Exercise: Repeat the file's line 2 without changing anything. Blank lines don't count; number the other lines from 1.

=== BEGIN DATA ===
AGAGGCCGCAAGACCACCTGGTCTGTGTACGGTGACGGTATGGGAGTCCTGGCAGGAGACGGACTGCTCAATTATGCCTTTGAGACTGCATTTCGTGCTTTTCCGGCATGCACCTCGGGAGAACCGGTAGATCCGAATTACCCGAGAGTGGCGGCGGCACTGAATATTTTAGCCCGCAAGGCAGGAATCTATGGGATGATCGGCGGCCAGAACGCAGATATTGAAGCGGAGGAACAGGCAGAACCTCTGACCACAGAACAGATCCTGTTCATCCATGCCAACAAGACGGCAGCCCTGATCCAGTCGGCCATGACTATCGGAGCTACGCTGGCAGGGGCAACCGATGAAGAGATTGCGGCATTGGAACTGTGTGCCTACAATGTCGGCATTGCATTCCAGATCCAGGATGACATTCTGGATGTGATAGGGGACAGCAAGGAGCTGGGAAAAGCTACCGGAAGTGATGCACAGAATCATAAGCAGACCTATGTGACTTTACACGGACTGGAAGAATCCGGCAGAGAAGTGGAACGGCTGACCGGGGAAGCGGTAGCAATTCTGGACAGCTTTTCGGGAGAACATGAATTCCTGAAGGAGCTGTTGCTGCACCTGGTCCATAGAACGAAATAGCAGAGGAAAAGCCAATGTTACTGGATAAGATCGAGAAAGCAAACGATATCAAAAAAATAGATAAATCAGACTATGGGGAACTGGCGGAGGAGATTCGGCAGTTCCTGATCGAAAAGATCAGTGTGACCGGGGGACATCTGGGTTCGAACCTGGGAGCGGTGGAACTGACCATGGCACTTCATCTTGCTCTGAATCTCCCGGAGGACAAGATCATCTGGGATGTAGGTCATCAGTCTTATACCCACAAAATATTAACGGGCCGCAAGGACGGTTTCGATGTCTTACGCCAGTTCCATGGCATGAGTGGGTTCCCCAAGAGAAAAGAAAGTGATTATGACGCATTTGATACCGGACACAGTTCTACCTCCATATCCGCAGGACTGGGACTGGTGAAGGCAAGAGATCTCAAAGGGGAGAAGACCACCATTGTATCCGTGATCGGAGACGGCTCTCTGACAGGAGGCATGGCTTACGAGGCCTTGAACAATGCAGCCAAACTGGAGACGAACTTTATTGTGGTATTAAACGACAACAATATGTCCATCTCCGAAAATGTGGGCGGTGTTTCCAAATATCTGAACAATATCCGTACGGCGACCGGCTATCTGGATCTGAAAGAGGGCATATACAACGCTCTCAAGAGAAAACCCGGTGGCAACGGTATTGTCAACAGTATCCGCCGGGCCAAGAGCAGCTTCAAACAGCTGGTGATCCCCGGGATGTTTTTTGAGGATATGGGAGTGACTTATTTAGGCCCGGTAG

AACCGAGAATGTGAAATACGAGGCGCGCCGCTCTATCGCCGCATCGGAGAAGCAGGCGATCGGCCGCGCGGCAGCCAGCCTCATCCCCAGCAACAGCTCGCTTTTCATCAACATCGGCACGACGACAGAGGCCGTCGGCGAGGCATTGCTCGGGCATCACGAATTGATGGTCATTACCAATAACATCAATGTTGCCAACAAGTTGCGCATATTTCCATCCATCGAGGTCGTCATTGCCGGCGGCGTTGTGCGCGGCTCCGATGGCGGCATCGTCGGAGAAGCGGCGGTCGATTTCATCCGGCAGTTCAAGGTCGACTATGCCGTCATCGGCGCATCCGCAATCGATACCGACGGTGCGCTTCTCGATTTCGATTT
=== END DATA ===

AACCGAGAATGTGAAATACGAGGCGCGCCGCTCTATCGCCGCATCGGAGAAGCAGGCGATCGGCCGCGCGGCAGCCAGCCTCATCCCCAGCAACAGCTCGCTTTTCATCAACATCGGCACGACGACAGAGGCCGTCGGCGAGGCATTGCTCGGGCATCACGAATTGATGGTCATTACCAATAACATCAATGTTGCCAACAAGTTGCGCATATTTCCATCCATCGAGGTCGTCATTGCCGGCGGCGTTGTGCGCGGCTCCGATGGCGGCATCGTCGGAGAAGCGGCGGTCGATTTCATCCGGCAGTTCAAGGTCGACTATGCCGTCATCGGCGCATCCGCAATCGATACCGACGGTGCGCTTCTCGATTTCGATTT